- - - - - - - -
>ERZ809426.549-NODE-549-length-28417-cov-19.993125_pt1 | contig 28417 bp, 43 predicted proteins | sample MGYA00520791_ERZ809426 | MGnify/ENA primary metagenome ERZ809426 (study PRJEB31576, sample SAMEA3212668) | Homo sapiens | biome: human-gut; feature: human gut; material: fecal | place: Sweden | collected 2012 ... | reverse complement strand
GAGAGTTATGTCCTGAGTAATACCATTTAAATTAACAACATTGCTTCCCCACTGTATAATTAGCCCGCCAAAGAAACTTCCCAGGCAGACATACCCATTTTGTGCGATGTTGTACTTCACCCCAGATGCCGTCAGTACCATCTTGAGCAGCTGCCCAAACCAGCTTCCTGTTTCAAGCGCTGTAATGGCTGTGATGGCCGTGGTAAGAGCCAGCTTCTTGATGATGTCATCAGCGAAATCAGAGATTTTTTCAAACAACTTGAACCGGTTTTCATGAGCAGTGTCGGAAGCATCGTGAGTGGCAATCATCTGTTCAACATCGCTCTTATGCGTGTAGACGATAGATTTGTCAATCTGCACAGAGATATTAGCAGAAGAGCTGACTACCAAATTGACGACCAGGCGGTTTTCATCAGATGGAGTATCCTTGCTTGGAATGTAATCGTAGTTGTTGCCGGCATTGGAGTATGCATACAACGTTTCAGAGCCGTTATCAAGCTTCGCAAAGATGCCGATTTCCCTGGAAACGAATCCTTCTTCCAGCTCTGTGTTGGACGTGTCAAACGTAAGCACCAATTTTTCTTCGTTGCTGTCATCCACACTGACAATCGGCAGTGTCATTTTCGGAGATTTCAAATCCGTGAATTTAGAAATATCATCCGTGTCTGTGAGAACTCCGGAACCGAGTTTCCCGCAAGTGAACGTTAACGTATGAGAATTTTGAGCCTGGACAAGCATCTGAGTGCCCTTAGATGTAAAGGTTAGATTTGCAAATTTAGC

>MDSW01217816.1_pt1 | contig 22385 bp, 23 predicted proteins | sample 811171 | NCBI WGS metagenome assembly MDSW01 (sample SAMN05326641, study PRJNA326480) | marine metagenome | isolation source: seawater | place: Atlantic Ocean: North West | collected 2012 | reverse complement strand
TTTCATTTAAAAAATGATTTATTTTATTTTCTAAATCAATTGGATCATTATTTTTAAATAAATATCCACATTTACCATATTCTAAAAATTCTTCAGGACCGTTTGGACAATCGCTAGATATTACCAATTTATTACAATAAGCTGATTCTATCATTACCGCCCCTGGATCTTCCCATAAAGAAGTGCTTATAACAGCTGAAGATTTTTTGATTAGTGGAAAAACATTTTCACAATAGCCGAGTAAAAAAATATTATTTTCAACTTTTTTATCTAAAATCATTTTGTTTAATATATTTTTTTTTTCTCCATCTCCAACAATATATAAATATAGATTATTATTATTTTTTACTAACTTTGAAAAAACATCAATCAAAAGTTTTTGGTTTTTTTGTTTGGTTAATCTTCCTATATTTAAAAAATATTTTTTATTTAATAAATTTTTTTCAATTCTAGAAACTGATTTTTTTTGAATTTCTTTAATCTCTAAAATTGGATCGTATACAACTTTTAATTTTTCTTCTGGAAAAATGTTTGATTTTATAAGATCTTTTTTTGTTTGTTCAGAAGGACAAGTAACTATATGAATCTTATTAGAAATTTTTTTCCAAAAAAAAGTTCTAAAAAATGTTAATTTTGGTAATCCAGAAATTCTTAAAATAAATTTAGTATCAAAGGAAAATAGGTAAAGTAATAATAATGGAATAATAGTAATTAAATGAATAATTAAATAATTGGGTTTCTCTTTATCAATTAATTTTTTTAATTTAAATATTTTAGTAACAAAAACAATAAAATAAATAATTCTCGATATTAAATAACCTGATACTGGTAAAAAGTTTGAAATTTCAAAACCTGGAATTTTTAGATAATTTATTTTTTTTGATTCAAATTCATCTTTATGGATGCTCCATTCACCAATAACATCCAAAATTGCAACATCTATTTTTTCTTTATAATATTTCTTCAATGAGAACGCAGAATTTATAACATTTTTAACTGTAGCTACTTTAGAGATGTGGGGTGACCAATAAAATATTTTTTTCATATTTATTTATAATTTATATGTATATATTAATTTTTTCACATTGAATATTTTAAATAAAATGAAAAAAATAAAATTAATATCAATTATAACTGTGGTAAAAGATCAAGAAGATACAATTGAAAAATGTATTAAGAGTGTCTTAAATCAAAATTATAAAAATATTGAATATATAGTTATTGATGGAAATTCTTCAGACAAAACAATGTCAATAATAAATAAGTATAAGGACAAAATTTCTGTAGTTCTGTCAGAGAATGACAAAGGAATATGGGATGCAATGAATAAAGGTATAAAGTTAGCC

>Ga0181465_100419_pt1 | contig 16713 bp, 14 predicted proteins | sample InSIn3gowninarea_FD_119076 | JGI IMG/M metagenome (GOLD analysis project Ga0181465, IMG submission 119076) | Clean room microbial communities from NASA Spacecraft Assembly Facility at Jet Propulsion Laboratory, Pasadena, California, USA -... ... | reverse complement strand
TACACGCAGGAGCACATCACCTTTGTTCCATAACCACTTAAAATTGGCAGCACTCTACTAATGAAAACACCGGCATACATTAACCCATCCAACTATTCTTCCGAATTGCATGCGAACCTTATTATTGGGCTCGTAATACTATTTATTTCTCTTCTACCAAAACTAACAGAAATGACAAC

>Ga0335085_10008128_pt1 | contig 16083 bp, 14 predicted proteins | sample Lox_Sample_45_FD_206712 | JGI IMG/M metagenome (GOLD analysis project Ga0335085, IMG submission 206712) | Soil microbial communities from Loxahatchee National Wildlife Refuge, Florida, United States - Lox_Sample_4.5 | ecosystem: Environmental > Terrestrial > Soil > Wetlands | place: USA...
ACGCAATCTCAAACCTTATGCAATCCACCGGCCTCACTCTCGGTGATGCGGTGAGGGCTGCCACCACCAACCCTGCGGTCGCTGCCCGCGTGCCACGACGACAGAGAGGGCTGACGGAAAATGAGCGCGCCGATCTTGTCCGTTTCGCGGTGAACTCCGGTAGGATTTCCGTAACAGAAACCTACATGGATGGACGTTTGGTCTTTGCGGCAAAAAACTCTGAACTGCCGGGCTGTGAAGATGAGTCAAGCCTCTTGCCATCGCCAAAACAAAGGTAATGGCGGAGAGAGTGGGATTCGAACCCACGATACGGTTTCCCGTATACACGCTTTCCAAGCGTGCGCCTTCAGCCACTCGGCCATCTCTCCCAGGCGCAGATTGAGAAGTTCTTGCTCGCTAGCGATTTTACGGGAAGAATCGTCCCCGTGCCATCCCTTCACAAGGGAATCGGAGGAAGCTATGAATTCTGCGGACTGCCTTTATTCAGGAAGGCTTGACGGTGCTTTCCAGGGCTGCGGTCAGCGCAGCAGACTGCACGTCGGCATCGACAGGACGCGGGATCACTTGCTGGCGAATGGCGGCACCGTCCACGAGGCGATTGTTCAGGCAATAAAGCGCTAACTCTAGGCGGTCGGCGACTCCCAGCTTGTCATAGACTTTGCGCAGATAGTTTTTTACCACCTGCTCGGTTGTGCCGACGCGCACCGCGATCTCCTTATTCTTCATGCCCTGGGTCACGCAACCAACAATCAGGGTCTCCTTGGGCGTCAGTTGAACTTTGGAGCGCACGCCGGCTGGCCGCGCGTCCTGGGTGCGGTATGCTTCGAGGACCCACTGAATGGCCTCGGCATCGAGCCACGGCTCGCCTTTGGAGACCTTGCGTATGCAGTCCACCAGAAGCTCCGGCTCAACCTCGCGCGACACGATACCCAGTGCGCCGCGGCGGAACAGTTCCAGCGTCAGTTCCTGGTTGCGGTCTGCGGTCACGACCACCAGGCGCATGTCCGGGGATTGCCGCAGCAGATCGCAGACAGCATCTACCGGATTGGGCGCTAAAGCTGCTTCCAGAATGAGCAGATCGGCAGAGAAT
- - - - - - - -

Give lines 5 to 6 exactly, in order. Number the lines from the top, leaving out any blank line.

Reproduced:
>Ga0181465_100419_pt1 | contig 16713 bp, 14 predicted proteins | sample InSIn3gowninarea_FD_119076 | JGI IMG/M metagenome (GOLD analysis project Ga0181465, IMG submission 119076) | Clean room microbial communities from NASA Spacecraft Assembly Facility at Jet Propulsion Laboratory, Pasadena, California, USA -... ... | reverse complement strand
TACACGCAGGAGCACATCACCTTTGTTCCATAACCACTTAAAATTGGCAGCACTCTACTAATGAAAACACCGGCATACATTAACCCATCCAACTATTCTTCCGAATTGCATGCGAACCTTATTATTGGGCTCGTAATACTATTTATTTCTCTTCTACCAAAACTAACAGAAATGACAAC